Large Off-Site Solar Arrays Stir Open-Space Debate


PROVIDENCE — The Narragansett Bay Commission is making good on its promise to run on 100 percent renewable energy by 2020. The goal will be met with the addition of two proposed solar arrays, along with its existing wind turbines.

However, unlike the trio of wind turbines that spin onsite at the state’s largest wastewater treatment facility, the solar facilities will be built miles away on private land in Coventry and Richmond.

The Narragansett Bay Commission (NBC) already owns three wind turbines in Coventry built by Green Development LLC. The North Kingstown renewable energy company, formerly Wind Energy Development LLC, built some of the state’s first wind turbines, including 10 in Coventry.

Thanks to a law passed by the General Assembly in 2016, Green Development will own the solar arrays and NBC will receive the renewable energy credits. Known as virtual net metering, the incentive program allows people and organizations to receive the credits for renewable energy without owning the property or the energy system.

Expect to see more of these shared-power/ownership agreements now that the General Assembly opened the incentive program this year to nonprofits and educational institutions.

The solar arrays in two of the state’s more rural towns furthers the debate about the impact utility-scale renewable energy systems have on open space. Many solar projects eliminate large tracts of woodlands, meadows and farmland. It is common for miles of chain-link fence to surround solar fields, limiting the movement of wildlife.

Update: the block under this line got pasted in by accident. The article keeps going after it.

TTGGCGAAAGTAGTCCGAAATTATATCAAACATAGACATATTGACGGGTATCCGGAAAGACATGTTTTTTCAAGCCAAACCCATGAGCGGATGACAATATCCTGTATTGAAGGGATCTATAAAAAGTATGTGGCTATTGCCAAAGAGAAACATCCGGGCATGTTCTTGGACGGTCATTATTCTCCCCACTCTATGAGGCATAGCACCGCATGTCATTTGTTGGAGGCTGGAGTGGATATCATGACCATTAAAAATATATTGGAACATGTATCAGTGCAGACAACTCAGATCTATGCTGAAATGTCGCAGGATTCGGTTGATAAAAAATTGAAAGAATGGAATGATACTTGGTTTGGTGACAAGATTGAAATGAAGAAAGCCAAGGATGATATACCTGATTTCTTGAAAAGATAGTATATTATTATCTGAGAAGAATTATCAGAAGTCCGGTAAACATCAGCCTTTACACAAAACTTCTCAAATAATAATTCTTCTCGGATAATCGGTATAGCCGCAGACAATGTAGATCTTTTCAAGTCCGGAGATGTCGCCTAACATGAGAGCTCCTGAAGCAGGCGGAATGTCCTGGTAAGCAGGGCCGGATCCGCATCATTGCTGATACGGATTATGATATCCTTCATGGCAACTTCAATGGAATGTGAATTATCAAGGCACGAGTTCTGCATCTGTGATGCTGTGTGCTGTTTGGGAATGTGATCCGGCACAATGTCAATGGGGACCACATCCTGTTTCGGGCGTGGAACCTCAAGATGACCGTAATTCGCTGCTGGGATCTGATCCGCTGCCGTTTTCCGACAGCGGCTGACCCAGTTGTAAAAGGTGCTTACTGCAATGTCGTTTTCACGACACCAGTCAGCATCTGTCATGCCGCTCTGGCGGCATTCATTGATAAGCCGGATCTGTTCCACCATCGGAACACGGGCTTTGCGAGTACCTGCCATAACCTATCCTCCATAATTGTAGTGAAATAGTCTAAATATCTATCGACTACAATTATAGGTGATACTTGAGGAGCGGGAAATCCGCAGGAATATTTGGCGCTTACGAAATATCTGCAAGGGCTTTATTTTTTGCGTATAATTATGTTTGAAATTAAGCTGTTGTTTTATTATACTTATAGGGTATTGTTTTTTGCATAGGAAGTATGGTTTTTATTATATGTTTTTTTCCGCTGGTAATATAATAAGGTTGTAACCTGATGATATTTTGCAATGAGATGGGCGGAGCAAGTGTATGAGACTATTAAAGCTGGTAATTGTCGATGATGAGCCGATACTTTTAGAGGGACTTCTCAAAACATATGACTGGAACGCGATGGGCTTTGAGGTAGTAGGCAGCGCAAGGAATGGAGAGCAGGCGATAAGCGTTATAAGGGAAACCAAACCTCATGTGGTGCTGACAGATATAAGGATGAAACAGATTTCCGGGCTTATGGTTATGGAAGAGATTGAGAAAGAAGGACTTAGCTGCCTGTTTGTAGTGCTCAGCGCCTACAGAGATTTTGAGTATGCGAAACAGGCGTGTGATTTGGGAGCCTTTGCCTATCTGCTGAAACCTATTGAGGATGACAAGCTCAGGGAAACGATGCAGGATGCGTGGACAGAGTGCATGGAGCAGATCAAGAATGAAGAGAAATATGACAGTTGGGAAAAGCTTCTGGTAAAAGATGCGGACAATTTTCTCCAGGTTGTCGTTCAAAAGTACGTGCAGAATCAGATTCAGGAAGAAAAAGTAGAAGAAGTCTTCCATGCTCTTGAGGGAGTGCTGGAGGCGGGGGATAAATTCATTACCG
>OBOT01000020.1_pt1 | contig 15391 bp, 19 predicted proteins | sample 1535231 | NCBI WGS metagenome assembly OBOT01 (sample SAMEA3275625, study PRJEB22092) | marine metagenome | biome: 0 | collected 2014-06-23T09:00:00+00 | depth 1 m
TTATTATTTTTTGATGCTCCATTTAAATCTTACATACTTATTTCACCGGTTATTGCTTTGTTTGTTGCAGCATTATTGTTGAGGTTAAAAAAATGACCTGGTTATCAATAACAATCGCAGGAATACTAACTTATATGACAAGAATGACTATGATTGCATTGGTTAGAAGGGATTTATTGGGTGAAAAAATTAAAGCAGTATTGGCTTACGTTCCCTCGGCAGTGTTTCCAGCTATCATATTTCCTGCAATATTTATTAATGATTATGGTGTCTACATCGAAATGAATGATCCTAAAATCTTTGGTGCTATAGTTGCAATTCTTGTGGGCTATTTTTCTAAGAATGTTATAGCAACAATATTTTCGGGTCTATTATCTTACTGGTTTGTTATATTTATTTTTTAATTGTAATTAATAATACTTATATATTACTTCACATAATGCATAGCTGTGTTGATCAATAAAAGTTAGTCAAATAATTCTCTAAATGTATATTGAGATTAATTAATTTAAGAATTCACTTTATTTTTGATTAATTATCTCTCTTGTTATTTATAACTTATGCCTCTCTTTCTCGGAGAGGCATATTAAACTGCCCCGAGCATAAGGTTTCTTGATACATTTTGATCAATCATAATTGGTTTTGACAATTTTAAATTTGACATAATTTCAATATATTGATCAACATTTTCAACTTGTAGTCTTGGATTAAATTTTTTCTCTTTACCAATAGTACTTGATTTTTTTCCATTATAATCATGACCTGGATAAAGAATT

Developers say the projects protect open space from permanent housing developments, commercial buildings and their related infrastructure. Solar installations, they say, don’t penetrate deeply into the ground and are easy to remove. Therefore, the land can easily revert to natural habitat after a solar array’s expected life of about 25 years.

Proponents say the land in and around solar arrays can be landscaped to include habitat for birds and beneficial insects, and even provide grazing for foragers.

“A solar array has little or no impact,” Cranston city planner Peter Lapolla said during a contentious debate in 2015 over a 10-acre solar array proposed for a former tree farm.

But some open-space advocates question the need to destroy woodlands and farmland and alter wetlands to make room for wind turbines and solar panels. A sea of solar panels and the interconnection equipment create a visual disturbance and generate noise from power inverters, they say.

The Land Trust Alliance, a nationwide network of land conservation groups, says communities should designate land for renewable energy and open habitat, beacause “large solar facilities dramatically alter the land. They come at a cost for wildlife habitat, farm and ranch land, scenic beauty and recreational and wilderness opportunities.”

Either way the debate over land use and renewable energy will intensify in Rhode Island. This year the General Assembly passed a law allowing up to 20 percent of farmland and protected open space to host renewable-energy projects without losing their local property-tax status.